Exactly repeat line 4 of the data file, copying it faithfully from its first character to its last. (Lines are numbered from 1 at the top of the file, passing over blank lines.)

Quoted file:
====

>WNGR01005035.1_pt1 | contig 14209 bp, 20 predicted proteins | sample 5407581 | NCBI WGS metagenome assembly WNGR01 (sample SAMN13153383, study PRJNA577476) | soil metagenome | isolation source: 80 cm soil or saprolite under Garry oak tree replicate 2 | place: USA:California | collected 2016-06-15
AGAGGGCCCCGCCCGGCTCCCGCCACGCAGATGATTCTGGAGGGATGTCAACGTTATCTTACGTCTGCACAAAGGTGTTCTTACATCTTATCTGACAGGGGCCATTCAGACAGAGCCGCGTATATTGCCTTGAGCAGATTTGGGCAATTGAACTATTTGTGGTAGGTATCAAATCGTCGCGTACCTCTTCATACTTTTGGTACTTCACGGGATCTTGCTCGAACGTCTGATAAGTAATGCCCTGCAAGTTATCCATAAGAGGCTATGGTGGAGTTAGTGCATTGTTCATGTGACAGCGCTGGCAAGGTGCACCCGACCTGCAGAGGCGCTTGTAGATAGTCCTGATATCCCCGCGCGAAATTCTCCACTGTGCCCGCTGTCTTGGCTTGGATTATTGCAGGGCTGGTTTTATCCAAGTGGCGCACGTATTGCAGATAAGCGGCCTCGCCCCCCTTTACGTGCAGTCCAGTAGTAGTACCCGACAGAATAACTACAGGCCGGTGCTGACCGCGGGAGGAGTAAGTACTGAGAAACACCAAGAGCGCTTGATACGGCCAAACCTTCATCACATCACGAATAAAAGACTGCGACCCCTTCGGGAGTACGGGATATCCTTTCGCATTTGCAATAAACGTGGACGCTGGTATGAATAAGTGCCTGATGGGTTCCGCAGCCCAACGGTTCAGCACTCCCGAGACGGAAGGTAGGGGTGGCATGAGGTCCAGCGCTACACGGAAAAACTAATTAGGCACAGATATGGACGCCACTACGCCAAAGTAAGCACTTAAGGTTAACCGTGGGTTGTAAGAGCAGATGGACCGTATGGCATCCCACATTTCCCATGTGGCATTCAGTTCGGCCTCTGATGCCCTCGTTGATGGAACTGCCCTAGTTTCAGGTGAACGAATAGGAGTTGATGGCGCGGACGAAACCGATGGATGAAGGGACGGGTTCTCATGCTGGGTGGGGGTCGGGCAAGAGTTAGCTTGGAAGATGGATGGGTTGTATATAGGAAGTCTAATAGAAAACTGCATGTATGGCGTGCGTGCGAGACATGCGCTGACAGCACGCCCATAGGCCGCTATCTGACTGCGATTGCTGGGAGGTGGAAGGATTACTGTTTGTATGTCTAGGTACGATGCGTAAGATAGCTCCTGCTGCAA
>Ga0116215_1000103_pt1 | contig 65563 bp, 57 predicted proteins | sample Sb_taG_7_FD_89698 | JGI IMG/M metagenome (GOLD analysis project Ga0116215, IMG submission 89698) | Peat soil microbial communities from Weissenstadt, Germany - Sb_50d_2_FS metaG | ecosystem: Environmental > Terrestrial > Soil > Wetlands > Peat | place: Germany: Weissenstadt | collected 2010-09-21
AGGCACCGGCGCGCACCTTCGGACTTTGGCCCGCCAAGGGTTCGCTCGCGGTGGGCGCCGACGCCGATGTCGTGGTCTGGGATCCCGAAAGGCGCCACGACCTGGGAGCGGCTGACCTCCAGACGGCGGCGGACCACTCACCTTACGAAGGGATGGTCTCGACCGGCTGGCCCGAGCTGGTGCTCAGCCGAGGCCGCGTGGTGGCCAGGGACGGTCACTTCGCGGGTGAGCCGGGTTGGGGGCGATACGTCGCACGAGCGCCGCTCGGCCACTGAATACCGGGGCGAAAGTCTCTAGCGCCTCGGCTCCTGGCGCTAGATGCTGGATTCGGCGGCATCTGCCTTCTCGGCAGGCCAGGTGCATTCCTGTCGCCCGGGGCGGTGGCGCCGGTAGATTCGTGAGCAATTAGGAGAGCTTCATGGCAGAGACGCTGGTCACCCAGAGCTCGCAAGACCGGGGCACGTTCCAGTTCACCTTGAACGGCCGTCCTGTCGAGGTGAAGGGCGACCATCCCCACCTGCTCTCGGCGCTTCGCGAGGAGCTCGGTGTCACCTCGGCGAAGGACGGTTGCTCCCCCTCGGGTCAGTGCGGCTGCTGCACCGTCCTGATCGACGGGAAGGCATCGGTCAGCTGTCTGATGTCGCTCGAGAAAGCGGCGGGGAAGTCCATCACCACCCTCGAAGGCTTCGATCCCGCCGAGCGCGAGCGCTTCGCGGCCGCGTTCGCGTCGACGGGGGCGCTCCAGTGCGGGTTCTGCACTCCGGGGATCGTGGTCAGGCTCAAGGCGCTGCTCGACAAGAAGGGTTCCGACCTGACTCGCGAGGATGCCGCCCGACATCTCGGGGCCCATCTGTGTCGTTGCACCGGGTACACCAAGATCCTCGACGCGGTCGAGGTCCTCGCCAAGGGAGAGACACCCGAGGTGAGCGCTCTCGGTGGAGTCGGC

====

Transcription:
AGGCACCGGCGCGCACCTTCGGACTTTGGCCCGCCAAGGGTTCGCTCGCGGTGGGCGCCGACGCCGATGTCGTGGTCTGGGATCCCGAAAGGCGCCACGACCTGGGAGCGGCTGACCTCCAGACGGCGGCGGACCACTCACCTTACGAAGGGATGGTCTCGACCGGCTGGCCCGAGCTGGTGCTCAGCCGAGGCCGCGTGGTGGCCAGGGACGGTCACTTCGCGGGTGAGCCGGGTTGGGGGCGATACGTCGCACGAGCGCCGCTCGGCCACTGAATACCGGGGCGAAAGTCTCTAGCGCCTCGGCTCCTGGCGCTAGATGCTGGATTCGGCGGCATCTGCCTTCTCGGCAGGCCAGGTGCATTCCTGTCGCCCGGGGCGGTGGCGCCGGTAGATTCGTGAGCAATTAGGAGAGCTTCATGGCAGAGACGCTGGTCACCCAGAGCTCGCAAGACCGGGGCACGTTCCAGTTCACCTTGAACGGCCGTCCTGTCGAGGTGAAGGGCGACCATCCCCACCTGCTCTCGGCGCTTCGCGAGGAGCTCGGTGTCACCTCGGCGAAGGACGGTTGCTCCCCCTCGGGTCAGTGCGGCTGCTGCACCGTCCTGATCGACGGGAAGGCATCGGTCAGCTGTCTGATGTCGCTCGAGAAAGCGGCGGGGAAGTCCATCACCACCCTCGAAGGCTTCGATCCCGCCGAGCGCGAGCGCTTCGCGGCCGCGTTCGCGTCGACGGGGGCGCTCCAGTGCGGGTTCTGCACTCCGGGGATCGTGGTCAGGCTCAAGGCGCTGCTCGACAAGAAGGGTTCCGACCTGACTCGCGAGGATGCCGCCCGACATCTCGGGGCCCATCTGTGTCGTTGCACCGGGTACACCAAGATCCTCGACGCGGTCGAGGTCCTCGCCAAGGGAGAGACACCCGAGGTGAGCGCTCTCGGTGGAGTCGGC